HPD worker charged in record tampering
The woman claims the city is retaliating for her civil lawsuit
A Honolulu police outreach worker awarded more than $500,000 in a sexual harassment claim against the department improperly accessed and stole medical examiner records, city prosecutors say.
An Oahu grand jury indicted Sharon Black, a civilian crisis-intervention counselor with the Honolulu Police Department for nine years, yesterday with second-degree unauthorized computer access, fourth-degree theft and tampering with government records about a year ago.
Black denies doing anything wrong and says it was the result of a misunderstanding that she believed had been cleared up a year ago after she returned the reports sought by the medical examiner.
Black says she was "floored" to hear about the criminal charges and contends that the medical examiner and Honolulu police conspired against her in retaliation for the civil sexual harassment suit she filed against her supervisors at HPD about 10 years ago. "It's retaliation by false accusation," she said.
A police spokeswoman said they have not seen the indictment and cannot comment. The medical examiner also declined comment.
When the allegations initially arose a year ago, Black said she was immediately placed on administrative leave with her pay reduced by 60 percent. She was later reassigned to the police Records Division, but because of stress from the situation, she was placed on medical leave and has been out of work for a year.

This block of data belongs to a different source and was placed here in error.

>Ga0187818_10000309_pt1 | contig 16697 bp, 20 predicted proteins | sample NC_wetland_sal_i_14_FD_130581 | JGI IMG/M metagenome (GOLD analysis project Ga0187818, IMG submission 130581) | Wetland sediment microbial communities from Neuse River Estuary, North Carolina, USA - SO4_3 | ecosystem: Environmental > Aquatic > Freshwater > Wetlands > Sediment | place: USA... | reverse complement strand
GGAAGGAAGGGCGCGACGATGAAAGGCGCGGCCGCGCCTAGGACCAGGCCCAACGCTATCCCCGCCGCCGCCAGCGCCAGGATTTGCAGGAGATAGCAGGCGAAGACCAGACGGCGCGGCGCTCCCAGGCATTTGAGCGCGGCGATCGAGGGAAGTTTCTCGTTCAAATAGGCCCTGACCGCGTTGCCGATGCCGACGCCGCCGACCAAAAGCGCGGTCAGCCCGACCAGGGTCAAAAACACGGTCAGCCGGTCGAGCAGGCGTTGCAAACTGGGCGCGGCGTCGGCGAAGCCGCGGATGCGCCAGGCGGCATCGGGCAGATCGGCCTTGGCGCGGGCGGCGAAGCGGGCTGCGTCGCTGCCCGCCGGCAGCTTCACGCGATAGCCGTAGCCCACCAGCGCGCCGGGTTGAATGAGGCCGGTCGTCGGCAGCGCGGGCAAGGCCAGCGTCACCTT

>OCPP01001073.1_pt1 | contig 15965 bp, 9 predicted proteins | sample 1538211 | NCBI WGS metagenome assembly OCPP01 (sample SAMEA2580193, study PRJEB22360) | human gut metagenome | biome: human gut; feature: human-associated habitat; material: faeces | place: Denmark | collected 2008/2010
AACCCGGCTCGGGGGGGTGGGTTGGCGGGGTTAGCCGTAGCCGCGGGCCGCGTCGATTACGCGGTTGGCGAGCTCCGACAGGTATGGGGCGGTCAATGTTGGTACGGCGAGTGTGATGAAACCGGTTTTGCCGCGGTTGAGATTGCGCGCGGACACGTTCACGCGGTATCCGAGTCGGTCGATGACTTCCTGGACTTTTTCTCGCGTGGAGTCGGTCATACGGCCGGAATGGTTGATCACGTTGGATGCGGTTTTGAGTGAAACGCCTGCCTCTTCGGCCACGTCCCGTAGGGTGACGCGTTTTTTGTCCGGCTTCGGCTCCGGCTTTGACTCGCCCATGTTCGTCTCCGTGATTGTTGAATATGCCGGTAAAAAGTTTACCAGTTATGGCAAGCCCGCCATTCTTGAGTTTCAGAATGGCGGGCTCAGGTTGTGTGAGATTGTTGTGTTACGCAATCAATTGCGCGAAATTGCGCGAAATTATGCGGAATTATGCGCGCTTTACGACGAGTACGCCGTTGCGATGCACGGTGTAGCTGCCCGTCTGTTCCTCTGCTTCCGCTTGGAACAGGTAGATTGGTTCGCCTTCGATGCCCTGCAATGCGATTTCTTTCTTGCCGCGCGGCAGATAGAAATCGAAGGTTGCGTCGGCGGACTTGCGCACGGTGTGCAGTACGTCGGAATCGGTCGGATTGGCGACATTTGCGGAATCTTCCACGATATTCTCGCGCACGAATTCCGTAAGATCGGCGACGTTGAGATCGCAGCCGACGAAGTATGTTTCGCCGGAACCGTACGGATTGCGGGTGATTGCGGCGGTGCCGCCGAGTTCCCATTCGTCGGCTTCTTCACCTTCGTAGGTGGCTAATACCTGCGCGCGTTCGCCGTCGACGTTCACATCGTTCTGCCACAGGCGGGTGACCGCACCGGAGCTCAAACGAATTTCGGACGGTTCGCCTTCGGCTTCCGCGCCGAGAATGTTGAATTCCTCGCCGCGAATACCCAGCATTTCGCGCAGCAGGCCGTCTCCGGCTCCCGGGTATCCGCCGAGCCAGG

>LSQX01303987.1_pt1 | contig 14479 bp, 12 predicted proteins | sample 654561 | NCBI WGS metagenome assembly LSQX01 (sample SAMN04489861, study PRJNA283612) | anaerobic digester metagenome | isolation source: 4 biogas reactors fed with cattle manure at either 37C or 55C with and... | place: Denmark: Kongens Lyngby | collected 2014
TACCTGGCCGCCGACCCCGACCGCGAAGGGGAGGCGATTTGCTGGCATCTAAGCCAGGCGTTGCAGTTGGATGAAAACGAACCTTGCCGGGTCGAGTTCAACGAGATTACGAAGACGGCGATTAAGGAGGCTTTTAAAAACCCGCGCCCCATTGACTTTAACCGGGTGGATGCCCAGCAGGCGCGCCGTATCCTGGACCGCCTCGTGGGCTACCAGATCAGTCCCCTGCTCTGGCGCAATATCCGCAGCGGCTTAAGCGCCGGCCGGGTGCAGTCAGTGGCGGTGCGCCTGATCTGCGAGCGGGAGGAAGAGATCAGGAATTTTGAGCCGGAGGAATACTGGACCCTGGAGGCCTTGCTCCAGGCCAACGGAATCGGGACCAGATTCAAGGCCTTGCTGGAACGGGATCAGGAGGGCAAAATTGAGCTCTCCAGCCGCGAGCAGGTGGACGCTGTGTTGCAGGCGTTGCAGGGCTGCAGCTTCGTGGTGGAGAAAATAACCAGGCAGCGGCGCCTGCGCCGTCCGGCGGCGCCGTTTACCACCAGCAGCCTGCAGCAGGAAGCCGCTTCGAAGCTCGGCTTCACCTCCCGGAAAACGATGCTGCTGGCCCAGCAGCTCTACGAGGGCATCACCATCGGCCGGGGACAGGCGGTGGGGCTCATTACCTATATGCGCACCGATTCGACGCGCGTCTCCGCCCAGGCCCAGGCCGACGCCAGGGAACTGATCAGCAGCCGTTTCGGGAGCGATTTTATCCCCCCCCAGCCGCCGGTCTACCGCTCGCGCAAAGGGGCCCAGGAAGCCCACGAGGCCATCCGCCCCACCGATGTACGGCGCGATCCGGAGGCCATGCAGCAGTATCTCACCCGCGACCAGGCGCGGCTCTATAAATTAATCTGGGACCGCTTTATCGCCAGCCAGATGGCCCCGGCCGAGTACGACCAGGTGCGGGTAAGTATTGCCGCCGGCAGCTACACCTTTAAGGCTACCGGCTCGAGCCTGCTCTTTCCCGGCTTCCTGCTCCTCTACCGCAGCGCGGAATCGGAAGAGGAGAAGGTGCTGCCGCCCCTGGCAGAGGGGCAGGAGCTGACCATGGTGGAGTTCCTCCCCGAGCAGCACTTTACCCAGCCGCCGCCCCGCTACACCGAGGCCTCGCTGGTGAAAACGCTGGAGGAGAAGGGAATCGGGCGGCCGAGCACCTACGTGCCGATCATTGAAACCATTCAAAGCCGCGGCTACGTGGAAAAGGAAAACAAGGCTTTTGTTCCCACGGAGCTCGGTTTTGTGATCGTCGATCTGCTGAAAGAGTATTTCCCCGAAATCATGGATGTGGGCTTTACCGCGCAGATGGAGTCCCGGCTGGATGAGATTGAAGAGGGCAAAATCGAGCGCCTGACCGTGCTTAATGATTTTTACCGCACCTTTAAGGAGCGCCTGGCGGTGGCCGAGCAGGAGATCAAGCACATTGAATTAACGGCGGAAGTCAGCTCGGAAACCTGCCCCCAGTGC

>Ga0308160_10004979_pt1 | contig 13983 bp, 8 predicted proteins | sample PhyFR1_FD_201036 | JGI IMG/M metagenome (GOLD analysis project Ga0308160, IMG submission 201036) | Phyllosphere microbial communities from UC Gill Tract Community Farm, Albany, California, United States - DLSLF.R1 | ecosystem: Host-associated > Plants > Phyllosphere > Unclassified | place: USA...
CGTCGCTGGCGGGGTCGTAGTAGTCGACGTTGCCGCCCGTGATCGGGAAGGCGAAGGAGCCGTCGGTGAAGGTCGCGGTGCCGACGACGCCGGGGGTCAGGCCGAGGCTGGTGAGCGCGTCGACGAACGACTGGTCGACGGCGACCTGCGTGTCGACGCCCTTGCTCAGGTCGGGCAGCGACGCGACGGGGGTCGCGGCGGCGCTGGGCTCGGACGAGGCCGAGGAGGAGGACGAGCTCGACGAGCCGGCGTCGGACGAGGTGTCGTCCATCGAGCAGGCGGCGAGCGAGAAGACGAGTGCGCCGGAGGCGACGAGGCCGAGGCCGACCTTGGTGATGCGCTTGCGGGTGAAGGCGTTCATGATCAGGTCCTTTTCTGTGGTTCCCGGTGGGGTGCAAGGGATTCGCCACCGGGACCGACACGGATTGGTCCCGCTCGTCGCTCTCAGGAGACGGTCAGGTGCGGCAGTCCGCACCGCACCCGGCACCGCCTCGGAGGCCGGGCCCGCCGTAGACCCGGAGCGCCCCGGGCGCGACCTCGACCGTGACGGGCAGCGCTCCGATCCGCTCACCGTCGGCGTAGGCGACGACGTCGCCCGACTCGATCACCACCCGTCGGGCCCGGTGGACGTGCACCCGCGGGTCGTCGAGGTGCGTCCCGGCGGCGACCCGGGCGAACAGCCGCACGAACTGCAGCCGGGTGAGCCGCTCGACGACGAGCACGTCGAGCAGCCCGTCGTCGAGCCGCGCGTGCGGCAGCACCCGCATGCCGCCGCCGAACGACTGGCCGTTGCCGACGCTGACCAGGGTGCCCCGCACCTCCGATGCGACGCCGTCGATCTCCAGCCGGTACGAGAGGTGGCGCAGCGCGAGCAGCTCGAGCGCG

She filed a complaint with the Equal Employment Opportunity Commission that she was being retaliated against because of the sexual harassment case.
Black said the charges apparently stemmed from research she was conducting at the Office of the Medical Examiner on suicide deaths. Her employer felt that hospitals were releasing psychiatric patients inappropriately, and wanted more information so that its officers could better respond to cases involving suicidal patients.
She said she had the permission of Medical Examiner Kanthi De Alwis to access the information and was given access to the medical examiner computers by the staff, which also assisted her in printing out some of the records so she could complete the work at home.
"I printed them out to speed it up because I was under pressure by HPD to finish the report," Black said.
She was called that night and was instructed to return the records the following day, which she did, she said. Three weeks later she learned she was accused of stealing documents. Black has since been on leave with pay since she was informed of the allegations.
Black said she did not benefit personally from the information contained in the documents and was using the information to help assist officers recognize warning signs when dealing with psychiatric patients. She said she showed police documentation that she had permission and authority to access the medical examiner's computers, but they did not want to see it, she said.
Bail for Black, who continues to run the Kaukau Wagon to provide meals for the homeless, was set at $5,000.